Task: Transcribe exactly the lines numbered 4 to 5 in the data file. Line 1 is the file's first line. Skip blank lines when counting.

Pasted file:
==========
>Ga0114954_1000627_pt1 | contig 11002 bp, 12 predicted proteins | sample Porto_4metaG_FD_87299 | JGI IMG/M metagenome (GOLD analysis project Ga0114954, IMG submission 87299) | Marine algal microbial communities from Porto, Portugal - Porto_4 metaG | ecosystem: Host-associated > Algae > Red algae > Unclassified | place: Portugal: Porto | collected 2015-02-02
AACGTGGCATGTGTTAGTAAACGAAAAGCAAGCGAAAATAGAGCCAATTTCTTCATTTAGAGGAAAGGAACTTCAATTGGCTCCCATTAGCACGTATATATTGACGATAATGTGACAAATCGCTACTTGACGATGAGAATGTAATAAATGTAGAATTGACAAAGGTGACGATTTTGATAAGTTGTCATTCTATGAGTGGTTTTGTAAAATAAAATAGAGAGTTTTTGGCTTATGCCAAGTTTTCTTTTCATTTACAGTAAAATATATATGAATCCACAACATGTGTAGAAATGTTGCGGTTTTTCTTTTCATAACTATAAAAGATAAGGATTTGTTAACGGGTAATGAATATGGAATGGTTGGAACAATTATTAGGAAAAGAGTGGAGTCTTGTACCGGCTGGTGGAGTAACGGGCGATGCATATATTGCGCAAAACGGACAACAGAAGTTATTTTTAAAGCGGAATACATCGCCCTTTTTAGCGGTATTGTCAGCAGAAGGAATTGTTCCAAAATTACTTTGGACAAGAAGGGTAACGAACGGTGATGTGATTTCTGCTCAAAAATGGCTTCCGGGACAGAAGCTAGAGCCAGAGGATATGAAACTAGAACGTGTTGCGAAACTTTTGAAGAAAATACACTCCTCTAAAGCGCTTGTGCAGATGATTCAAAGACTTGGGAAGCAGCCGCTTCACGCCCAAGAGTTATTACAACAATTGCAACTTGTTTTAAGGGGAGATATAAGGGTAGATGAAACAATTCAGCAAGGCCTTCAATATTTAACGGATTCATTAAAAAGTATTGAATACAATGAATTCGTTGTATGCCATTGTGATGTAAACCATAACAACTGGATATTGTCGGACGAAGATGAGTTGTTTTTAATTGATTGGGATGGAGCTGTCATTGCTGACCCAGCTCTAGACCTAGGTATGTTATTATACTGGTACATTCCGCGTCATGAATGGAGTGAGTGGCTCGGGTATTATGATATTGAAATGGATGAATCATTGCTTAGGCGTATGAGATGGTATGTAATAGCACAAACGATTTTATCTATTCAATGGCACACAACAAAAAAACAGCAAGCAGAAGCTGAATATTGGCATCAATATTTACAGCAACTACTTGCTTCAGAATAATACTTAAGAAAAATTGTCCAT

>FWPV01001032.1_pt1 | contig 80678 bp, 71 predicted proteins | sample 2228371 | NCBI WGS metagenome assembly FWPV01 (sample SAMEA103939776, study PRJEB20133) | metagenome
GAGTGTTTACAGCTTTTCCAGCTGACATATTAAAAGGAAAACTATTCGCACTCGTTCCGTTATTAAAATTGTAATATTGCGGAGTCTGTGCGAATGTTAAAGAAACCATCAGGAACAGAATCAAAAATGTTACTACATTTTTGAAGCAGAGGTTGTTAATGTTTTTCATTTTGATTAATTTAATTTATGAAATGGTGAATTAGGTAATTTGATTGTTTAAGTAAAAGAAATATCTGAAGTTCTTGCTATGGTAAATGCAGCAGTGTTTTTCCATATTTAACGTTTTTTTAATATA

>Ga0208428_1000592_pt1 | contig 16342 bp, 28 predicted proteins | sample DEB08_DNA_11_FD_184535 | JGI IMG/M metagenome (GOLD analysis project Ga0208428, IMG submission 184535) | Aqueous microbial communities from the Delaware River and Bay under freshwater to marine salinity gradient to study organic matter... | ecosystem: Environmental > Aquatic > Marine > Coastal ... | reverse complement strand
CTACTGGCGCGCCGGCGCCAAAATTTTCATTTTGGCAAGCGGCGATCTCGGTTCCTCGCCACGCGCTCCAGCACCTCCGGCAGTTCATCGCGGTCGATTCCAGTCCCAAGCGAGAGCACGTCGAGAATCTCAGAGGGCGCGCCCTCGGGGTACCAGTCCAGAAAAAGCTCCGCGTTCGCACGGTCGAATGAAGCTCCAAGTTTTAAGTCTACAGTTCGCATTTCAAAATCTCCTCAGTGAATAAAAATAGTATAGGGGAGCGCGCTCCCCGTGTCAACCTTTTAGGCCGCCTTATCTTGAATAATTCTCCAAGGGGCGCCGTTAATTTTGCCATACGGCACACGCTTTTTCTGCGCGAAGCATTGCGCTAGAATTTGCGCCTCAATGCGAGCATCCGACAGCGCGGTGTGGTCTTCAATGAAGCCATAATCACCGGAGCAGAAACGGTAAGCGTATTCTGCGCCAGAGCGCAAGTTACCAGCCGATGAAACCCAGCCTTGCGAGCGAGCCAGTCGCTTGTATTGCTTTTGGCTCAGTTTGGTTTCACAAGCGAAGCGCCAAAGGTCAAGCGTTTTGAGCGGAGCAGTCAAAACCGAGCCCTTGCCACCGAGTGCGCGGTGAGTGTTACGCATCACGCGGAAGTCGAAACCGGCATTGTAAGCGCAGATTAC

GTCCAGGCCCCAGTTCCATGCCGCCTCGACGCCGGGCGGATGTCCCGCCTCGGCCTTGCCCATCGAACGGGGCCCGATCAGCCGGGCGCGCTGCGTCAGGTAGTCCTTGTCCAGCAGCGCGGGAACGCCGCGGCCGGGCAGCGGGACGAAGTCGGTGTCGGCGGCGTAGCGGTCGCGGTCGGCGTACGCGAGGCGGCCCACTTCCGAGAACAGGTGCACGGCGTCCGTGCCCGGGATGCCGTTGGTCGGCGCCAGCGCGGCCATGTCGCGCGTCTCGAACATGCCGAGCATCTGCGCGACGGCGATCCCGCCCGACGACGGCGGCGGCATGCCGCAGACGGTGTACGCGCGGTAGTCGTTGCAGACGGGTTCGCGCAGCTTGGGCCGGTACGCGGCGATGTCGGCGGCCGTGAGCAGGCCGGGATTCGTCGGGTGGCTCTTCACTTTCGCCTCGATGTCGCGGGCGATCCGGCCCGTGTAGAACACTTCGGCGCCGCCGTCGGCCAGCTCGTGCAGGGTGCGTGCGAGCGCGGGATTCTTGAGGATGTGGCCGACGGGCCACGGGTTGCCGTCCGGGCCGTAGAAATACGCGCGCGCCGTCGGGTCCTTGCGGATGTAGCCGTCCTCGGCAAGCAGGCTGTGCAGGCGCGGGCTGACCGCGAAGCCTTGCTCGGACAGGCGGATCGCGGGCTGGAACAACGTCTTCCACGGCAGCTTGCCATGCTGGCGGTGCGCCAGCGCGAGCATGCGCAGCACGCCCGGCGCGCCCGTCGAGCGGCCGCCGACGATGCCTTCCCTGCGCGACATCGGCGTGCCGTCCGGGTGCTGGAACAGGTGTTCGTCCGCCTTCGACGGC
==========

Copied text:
GAGTGTTTACAGCTTTTCCAGCTGACATATTAAAAGGAAAACTATTCGCACTCGTTCCGTTATTAAAATTGTAATATTGCGGAGTCTGTGCGAATGTTAAAGAAACCATCAGGAACAGAATCAAAAATGTTACTACATTTTTGAAGCAGAGGTTGTTAATGTTTTTCATTTTGATTAATTTAATTTATGAAATGGTGAATTAGGTAATTTGATTGTTTAAGTAAAAGAAATATCTGAAGTTCTTGCTATGGTAAATGCAGCAGTGTTTTTCCATATTTAACGTTTTTTTAATATA

>Ga0208428_1000592_pt1 | contig 16342 bp, 28 predicted proteins | sample DEB08_DNA_11_FD_184535 | JGI IMG/M metagenome (GOLD analysis project Ga0208428, IMG submission 184535) | Aqueous microbial communities from the Delaware River and Bay under freshwater to marine salinity gradient to study organic matter... | ecosystem: Environmental > Aquatic > Marine > Coastal ... | reverse complement strand